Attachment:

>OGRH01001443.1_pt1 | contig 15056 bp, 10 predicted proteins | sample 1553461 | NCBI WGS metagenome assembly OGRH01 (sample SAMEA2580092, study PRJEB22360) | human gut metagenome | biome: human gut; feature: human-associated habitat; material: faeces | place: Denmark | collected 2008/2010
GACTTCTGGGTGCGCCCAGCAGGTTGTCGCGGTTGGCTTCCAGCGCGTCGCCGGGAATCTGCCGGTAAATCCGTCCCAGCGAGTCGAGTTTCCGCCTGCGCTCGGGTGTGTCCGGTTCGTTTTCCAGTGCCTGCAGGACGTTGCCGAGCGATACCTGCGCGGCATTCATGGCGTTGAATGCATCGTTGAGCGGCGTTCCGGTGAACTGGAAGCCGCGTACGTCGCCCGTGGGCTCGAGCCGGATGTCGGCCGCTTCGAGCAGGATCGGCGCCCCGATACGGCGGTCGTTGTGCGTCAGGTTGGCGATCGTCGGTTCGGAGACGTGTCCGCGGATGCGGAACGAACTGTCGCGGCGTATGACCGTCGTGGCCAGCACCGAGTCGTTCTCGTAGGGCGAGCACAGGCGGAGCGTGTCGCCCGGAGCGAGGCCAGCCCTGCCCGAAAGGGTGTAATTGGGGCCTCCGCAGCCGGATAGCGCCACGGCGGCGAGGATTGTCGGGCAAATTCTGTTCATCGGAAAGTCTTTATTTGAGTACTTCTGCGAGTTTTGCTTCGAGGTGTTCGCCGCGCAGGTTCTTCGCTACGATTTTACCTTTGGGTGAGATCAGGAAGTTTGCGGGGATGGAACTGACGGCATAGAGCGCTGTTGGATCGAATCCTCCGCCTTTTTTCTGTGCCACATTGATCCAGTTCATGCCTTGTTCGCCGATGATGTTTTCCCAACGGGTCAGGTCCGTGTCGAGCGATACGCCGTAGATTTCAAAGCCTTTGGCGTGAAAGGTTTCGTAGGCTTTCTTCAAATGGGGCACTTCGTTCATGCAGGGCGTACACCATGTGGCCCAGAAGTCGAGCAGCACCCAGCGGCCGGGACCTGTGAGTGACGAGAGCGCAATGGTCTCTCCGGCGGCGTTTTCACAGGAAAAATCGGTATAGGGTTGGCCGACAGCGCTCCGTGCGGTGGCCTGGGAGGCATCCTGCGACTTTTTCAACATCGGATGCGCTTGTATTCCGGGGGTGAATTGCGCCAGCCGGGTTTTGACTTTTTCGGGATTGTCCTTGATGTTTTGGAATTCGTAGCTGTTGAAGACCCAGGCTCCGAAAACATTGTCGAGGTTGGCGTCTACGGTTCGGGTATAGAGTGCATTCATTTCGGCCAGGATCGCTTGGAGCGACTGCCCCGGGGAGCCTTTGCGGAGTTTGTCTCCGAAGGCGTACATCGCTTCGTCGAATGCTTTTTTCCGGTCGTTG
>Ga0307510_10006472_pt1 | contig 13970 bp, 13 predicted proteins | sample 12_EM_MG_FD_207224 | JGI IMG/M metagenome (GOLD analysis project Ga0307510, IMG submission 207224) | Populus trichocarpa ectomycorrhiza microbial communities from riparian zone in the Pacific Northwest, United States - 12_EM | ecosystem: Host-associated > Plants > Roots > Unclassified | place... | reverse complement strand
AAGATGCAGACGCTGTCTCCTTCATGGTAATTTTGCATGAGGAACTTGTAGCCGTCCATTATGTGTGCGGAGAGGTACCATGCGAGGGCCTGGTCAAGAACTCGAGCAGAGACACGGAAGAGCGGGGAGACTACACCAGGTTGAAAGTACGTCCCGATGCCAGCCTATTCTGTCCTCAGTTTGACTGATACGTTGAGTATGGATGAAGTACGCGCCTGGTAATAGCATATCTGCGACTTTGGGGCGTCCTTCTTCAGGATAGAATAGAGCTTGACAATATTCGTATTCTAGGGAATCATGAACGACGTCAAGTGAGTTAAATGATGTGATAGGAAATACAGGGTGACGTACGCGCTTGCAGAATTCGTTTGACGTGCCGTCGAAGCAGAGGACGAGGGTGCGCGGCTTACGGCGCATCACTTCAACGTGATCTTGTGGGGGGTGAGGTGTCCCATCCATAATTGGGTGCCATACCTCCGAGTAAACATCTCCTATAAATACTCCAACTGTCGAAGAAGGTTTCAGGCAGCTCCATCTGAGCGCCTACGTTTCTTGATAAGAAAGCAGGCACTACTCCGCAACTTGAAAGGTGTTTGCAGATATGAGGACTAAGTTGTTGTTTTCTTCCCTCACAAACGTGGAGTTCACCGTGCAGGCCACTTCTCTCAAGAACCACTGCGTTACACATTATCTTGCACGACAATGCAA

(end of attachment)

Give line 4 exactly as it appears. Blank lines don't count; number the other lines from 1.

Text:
AAGATGCAGACGCTGTCTCCTTCATGGTAATTTTGCATGAGGAACTTGTAGCCGTCCATTATGTGTGCGGAGAGGTACCATGCGAGGGCCTGGTCAAGAACTCGAGCAGAGACACGGAAGAGCGGGGAGACTACACCAGGTTGAAAGTACGTCCCGATGCCAGCCTATTCTGTCCTCAGTTTGACTGATACGTTGAGTATGGATGAAGTACGCGCCTGGTAATAGCATATCTGCGACTTTGGGGCGTCCTTCTTCAGGATAGAATAGAGCTTGACAATATTCGTATTCTAGGGAATCATGAACGACGTCAAGTGAGTTAAATGATGTGATAGGAAATACAGGGTGACGTACGCGCTTGCAGAATTCGTTTGACGTGCCGTCGAAGCAGAGGACGAGGGTGCGCGGCTTACGGCGCATCACTTCAACGTGATCTTGTGGGGGGTGAGGTGTCCCATCCATAATTGGGTGCCATACCTCCGAGTAAACATCTCCTATAAATACTCCAACTGTCGAAGAAGGTTTCAGGCAGCTCCATCTGAGCGCCTACGTTTCTTGATAAGAAAGCAGGCACTACTCCGCAACTTGAAAGGTGTTTGCAGATATGAGGACTAAGTTGTTGTTTTCTTCCCTCACAAACGTGGAGTTCACCGTGCAGGCCACTTCTCTCAAGAACCACTGCGTTACACATTATCTTGCACGACAATGCAA